The city enjoys relative autonomy, with a separate administrative government. But many Hong Kong citizens believe that since the territory was handed over from Britain in 1997, Beijing has tightened its grip on city affairs and encroached on basic freedoms.
Also this weekend, on April 28, roughly 130,000 Hong Kongers participated in a march and rally to oppose proposed amendments to the city’s extradition laws that would allow criminal suspects to be sent to mainland China.
Residents, business groups, and international rights groups have expressed concern that, given the Chinese regime’s disregard for rule of law, the changes could allow Beijing to charge and extradite its critics with impunity.
Taiwan President Tsai also commented on the anti-extradition parade: “This reveals that ‘one country, two systems’ is not the solution that Hongkongers want or accept,” Tsai said. “For our [Taiwanese], it’s impossible to accept ‘one country, two systems,’” she added.
“One country, two systems” was formulated by former Party leader Deng Xiaoping, when Hong Kong and Macau, a former Portuguese colony, were returned to Chinese sovereignty in 1997 and 1999 respectively. Under the concept, Beijing stipulated that for the next 50 years, the cities would operate under their own economic and administrative systems, while mainland China would continue to be ruled under communist authoritarianism. Recently, Beijing has repeatedly announced its intention to rule Taiwan under the same arrangement; it considers the island within its territory, despite Taiwan being a de-facto country with its own democratically-elected government, currency, and military.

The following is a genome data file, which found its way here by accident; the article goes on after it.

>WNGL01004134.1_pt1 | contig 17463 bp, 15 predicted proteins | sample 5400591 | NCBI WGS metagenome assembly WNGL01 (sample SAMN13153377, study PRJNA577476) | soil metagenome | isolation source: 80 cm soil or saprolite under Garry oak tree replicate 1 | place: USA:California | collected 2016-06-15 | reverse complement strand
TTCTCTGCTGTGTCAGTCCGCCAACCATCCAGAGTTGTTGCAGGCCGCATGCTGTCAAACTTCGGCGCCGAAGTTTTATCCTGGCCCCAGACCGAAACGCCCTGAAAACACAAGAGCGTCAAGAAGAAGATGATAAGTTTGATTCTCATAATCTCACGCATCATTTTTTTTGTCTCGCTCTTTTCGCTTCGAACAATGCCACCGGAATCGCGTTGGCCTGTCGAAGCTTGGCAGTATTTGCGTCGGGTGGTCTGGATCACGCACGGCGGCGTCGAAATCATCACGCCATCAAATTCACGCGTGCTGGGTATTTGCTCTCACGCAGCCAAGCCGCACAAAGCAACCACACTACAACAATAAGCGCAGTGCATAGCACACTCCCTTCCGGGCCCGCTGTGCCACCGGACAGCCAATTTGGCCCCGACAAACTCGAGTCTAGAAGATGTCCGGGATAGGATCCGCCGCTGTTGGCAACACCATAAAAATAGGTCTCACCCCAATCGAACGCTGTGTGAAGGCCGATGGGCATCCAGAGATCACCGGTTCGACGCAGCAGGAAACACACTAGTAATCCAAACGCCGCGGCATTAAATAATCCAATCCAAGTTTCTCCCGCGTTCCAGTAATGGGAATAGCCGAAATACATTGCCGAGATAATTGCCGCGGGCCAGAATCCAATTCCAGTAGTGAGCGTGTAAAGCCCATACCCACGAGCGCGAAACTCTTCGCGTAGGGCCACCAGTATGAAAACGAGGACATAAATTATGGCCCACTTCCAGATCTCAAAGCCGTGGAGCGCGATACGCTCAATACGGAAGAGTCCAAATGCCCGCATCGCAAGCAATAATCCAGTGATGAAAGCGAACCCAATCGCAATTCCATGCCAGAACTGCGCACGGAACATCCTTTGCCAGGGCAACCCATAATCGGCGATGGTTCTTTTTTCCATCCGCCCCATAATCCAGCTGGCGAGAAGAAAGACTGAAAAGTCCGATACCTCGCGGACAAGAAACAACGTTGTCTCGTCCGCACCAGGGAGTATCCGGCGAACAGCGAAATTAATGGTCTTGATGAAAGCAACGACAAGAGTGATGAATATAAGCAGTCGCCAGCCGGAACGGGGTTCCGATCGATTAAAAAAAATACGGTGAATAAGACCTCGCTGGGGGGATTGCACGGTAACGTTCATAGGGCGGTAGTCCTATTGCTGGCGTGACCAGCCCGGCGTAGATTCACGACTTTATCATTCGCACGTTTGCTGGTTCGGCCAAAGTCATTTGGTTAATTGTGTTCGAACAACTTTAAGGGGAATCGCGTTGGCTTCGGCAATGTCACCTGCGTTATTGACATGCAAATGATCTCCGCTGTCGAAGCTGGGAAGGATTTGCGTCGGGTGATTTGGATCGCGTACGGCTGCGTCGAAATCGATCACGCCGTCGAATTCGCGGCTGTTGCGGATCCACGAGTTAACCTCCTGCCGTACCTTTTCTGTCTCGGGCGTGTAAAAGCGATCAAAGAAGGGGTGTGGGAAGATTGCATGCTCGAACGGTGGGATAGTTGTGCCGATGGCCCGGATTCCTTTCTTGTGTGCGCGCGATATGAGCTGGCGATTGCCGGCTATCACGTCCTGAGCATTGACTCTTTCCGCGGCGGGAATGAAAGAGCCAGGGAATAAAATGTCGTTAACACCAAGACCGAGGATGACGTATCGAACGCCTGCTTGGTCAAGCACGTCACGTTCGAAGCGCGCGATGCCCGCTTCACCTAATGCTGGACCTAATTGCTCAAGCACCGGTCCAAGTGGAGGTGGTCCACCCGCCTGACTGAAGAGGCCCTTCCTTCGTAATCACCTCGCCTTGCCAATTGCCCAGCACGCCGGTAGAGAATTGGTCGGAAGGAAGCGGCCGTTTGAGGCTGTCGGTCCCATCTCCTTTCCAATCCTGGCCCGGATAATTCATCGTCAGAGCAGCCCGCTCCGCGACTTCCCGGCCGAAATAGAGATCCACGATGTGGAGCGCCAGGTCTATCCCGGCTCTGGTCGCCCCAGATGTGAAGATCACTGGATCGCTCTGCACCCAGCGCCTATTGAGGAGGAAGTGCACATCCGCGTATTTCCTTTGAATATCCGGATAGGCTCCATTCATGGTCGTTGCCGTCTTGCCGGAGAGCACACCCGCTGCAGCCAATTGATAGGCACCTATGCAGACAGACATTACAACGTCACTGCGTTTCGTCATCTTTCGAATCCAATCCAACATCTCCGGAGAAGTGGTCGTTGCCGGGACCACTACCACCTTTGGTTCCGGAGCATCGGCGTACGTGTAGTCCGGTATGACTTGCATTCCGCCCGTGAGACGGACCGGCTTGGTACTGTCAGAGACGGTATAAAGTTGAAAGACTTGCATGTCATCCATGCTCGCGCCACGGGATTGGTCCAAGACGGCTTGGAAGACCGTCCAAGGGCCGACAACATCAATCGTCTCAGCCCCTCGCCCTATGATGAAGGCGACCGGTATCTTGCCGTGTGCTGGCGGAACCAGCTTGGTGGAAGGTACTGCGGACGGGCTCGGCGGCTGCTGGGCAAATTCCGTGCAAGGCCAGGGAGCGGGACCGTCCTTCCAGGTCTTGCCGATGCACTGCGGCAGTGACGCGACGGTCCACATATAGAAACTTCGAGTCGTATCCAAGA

69 Foreigners Stopped at Hong Kong Airport
On April 26, 33 Taiwanese Falun Gong practitioners arrived at the Hong Kong airport with their valid visas. But Hong Kong customs did not allow them to enter, without providing a reason. They were returned to Taiwan.
The day after, 35 Taiwanese Falun Gong practitioners were also denied entry and forced to board a flight back to Taiwan. And a Japanese national and Falun Gong practitioner Zhang Jun was also denied entry upon arrival on April 25.